On Lafayette's return from America in 1825, the citizens of Havre having received him with demonstrations of joy, the government manifested their resentment by ordering out the gen d'armes, who charged the multitude with drawn sabres. '. The influence of the jesuits was seen in the prosecution

Villèle, who had discernment enough to see to what this fanaticisin would lead, and who was, at the same time, obnoxious to the liberals, on account of his anti-constitutional principles, and his operations in the funds, became less secure. The parties assumed a more hostile attitude towards each other. The royalists and the supporters of the jesuits became more open in the expression of their real sentiments, the liberals became stronger and bolder; and the government assumed a tone ill calculated to conciliate its avowed opponents. On the opening of the session, Dec. 12, 1826, Damas, minister of foreign affairs, informed the chamber that all the continental powers had endeavoured to prevent the interference of Spain in the affairs of Portugal; that France had co-operated with them, had withdrawn her ambassador from Madrid, and had entered into arrangements with England to leave Portugal and Spain to settle their affairs in their own way. Several unpopular measures brought forward by the ministers, were after violent discussions rejected, among which was a proposed law, confirming the liberty of the press. The withdrawal of this by an ordinance was regarded as a popular triumph. This event was followed by the disbanding of the national guards of Paris, a body of 45,000 men, who, at a review at the Champ de Mars, had joined the cries of hatred against the ministry. This was a highly unpopular measure ;

peaching the ministers; but Villèle took credit to himself for having ventured upon a step which he knew to be unpopular, but considered necessary. Every proceeding, however, served to show that the ministerial party was gradually losing ground, and that no trifling concessions to their opponents would avail. While Charles was much more resolutely opposed to the prevalence of democratic principles than his brother, and yielded to the councils of priests who were intent on the restoration of the church to the power it possessed some centuries before, the people were taught to believe, and actually dreaded, that a plot was forming to deprive them of the constitutional privileges which they had gained after so long a struggle. Thus the nation became alienated from the court, and the court from the nation ; a new ministry was forced upon the king by the popular party, but they had neither the ability nor influence necessary for steering a safe course between the extremes of royal prerogative on one side, and popular encroachment on the other; the consequence was that both parties treated them as drivellers and incapables. In this state of feeling, Charles suddenly dismissed them, and entrusted the formation of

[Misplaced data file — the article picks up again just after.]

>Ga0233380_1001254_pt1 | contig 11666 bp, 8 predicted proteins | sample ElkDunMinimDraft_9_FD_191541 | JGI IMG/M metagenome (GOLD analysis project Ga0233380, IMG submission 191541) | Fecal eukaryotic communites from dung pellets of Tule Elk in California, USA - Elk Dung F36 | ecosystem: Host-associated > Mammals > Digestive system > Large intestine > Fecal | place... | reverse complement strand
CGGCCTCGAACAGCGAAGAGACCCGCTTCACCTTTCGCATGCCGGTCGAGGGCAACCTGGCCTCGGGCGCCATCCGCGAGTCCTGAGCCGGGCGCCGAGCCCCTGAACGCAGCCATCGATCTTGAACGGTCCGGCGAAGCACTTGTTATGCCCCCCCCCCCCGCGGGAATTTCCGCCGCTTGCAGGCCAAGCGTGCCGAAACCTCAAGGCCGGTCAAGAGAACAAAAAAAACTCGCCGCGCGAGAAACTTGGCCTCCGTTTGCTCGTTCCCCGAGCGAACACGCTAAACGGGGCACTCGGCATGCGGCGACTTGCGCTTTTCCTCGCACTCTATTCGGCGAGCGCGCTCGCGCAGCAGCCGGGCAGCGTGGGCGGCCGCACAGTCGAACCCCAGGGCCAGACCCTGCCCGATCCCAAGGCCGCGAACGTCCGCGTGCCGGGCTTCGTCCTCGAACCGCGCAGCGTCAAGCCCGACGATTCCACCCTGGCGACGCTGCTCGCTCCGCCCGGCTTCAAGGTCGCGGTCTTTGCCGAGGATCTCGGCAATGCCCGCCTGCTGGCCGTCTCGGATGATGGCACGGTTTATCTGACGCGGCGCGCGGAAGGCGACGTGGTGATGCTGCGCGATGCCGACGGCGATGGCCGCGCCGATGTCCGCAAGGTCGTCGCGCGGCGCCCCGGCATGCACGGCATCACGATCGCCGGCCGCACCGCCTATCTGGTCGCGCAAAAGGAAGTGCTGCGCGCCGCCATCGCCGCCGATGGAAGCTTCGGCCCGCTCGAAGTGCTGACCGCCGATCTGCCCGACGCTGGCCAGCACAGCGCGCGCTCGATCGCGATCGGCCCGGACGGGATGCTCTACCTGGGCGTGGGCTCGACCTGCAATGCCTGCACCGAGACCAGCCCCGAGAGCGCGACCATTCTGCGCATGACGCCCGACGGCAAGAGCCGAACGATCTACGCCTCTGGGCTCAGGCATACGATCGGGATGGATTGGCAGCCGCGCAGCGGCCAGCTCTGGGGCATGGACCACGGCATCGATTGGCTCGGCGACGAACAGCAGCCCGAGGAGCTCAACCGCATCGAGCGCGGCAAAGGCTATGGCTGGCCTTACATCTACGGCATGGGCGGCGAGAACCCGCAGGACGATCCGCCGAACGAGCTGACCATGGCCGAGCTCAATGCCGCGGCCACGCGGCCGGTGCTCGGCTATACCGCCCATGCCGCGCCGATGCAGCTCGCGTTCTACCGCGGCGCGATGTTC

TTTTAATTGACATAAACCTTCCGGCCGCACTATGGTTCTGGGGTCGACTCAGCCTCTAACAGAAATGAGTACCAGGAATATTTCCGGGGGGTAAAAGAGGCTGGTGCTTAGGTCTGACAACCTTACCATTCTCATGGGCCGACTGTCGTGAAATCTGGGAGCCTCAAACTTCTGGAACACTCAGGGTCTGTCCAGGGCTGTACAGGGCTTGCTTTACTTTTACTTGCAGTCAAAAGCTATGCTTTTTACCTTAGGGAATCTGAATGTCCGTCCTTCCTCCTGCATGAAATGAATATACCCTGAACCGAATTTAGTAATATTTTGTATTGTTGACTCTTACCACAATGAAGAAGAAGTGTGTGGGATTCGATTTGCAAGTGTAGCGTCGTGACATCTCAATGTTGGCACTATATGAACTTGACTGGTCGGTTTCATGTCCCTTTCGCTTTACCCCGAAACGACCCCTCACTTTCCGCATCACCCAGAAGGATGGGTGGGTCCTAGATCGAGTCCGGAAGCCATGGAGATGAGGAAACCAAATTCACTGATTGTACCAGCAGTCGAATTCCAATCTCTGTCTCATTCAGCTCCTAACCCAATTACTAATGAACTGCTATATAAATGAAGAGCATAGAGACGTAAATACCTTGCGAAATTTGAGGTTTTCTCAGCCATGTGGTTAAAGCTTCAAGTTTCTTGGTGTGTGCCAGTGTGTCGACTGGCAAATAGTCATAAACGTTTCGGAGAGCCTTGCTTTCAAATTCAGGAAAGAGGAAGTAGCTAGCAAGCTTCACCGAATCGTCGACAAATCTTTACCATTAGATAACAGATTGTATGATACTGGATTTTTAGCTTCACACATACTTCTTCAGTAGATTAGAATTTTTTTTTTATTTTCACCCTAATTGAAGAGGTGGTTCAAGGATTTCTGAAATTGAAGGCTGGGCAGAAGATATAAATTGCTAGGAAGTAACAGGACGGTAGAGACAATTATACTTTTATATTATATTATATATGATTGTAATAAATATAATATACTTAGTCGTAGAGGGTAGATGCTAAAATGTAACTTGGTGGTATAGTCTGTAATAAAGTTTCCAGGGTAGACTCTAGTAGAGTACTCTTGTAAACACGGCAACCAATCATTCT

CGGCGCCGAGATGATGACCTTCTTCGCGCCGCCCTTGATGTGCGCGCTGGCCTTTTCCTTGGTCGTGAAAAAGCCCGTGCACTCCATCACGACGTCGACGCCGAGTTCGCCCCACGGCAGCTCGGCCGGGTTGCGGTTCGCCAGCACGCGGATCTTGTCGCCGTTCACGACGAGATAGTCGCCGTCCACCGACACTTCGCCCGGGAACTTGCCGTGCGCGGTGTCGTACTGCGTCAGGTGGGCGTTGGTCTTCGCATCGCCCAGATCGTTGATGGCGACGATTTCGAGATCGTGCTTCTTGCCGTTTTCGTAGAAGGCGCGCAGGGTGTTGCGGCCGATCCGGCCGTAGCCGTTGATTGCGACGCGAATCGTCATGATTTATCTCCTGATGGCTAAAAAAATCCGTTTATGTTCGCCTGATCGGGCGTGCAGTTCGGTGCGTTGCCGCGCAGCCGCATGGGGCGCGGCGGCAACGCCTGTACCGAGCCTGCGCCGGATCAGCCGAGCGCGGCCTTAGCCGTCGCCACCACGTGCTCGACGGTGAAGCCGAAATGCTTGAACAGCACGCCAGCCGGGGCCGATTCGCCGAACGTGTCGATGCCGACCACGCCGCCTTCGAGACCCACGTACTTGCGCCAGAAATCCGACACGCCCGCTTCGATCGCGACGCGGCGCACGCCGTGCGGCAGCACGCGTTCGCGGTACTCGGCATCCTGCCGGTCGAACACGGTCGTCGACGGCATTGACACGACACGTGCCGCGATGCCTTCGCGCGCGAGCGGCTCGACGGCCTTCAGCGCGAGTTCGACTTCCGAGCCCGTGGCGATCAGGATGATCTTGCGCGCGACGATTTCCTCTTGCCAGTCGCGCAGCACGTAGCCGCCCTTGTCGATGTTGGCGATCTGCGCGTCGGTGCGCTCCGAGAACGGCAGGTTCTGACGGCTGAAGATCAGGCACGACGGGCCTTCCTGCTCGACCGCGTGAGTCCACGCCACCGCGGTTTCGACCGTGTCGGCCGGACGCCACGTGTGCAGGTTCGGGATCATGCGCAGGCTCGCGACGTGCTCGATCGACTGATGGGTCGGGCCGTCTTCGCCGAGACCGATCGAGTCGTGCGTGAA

appointments were announced: Prince Polignac, minister of foreign af. fairs; M. Courvoisier, keeper of the seals and minister of justice; Count Bourmont, minister of war; Count de Bourdonaye, minister of the interior; Baron de Montbel, minister of ecclesiastical affairs and public instruction; and Count Chabrol de Crousol, minister of finance. To these was afterwards added M. d'Haussey, minister of marine and the colonies, in lieu of Admiral Count Rigny, who declined the offered portfolio. The ministry was ultra-royalist; and nothing could convince the democrats of the rec. titude of the intentions of either Charles or his ministers. And when it was seen that the king not only favoured the jesuits and monastic orders, but that he showed a marked dislike to those who had acquired eminence in the revolution, or under Napoleon, and that the rigid court-etiquette of former days was revived, they were ready to believe the most absurd ru. mours of his intended designs, not merely to crush the rising spirit of lib